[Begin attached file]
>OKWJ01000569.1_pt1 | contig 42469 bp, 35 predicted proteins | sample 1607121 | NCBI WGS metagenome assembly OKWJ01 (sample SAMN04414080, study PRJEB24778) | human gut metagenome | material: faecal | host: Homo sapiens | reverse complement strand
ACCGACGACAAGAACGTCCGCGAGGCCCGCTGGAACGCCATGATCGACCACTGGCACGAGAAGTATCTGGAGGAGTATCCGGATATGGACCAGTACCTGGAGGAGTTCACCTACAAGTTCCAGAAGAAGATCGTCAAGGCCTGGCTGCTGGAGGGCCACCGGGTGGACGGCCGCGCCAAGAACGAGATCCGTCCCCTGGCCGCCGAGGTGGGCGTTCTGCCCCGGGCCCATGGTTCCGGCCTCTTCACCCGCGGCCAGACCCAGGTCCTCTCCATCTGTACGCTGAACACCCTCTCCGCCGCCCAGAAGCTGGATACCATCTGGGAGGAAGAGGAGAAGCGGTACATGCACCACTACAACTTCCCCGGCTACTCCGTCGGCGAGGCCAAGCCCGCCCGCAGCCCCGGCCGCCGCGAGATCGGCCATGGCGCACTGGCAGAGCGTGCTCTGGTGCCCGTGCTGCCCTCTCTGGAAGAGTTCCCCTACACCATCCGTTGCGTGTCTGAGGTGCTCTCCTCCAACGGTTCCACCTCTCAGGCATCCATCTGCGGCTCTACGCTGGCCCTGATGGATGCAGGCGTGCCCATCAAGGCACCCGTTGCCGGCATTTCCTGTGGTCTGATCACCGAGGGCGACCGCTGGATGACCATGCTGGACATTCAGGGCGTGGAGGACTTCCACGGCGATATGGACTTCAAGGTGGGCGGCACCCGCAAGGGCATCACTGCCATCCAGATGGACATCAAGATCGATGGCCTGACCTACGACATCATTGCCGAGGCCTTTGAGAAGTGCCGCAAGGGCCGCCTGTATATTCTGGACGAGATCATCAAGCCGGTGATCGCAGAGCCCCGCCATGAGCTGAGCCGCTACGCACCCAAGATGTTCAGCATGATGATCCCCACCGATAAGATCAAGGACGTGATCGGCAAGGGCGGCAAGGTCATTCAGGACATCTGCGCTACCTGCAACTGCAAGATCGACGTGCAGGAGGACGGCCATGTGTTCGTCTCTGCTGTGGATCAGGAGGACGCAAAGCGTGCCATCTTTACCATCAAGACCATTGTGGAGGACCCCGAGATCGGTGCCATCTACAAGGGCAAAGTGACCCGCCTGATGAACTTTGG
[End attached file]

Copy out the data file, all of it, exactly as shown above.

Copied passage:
>OKWJ01000569.1_pt1 | contig 42469 bp, 35 predicted proteins | sample 1607121 | NCBI WGS metagenome assembly OKWJ01 (sample SAMN04414080, study PRJEB24778) | human gut metagenome | material: faecal | host: Homo sapiens | reverse complement strand
ACCGACGACAAGAACGTCCGCGAGGCCCGCTGGAACGCCATGATCGACCACTGGCACGAGAAGTATCTGGAGGAGTATCCGGATATGGACCAGTACCTGGAGGAGTTCACCTACAAGTTCCAGAAGAAGATCGTCAAGGCCTGGCTGCTGGAGGGCCACCGGGTGGACGGCCGCGCCAAGAACGAGATCCGTCCCCTGGCCGCCGAGGTGGGCGTTCTGCCCCGGGCCCATGGTTCCGGCCTCTTCACCCGCGGCCAGACCCAGGTCCTCTCCATCTGTACGCTGAACACCCTCTCCGCCGCCCAGAAGCTGGATACCATCTGGGAGGAAGAGGAGAAGCGGTACATGCACCACTACAACTTCCCCGGCTACTCCGTCGGCGAGGCCAAGCCCGCCCGCAGCCCCGGCCGCCGCGAGATCGGCCATGGCGCACTGGCAGAGCGTGCTCTGGTGCCCGTGCTGCCCTCTCTGGAAGAGTTCCCCTACACCATCCGTTGCGTGTCTGAGGTGCTCTCCTCCAACGGTTCCACCTCTCAGGCATCCATCTGCGGCTCTACGCTGGCCCTGATGGATGCAGGCGTGCCCATCAAGGCACCCGTTGCCGGCATTTCCTGTGGTCTGATCACCGAGGGCGACCGCTGGATGACCATGCTGGACATTCAGGGCGTGGAGGACTTCCACGGCGATATGGACTTCAAGGTGGGCGGCACCCGCAAGGGCATCACTGCCATCCAGATGGACATCAAGATCGATGGCCTGACCTACGACATCATTGCCGAGGCCTTTGAGAAGTGCCGCAAGGGCCGCCTGTATATTCTGGACGAGATCATCAAGCCGGTGATCGCAGAGCCCCGCCATGAGCTGAGCCGCTACGCACCCAAGATGTTCAGCATGATGATCCCCACCGATAAGATCAAGGACGTGATCGGCAAGGGCGGCAAGGTCATTCAGGACATCTGCGCTACCTGCAACTGCAAGATCGACGTGCAGGAGGACGGCCATGTGTTCGTCTCTGCTGTGGATCAGGAGGACGCAAAGCGTGCCATCTTTACCATCAAGACCATTGTGGAGGACCCCGAGATCGGTGCCATCTACAAGGGCAAAGTGACCCGCCTGATGAACTTTGG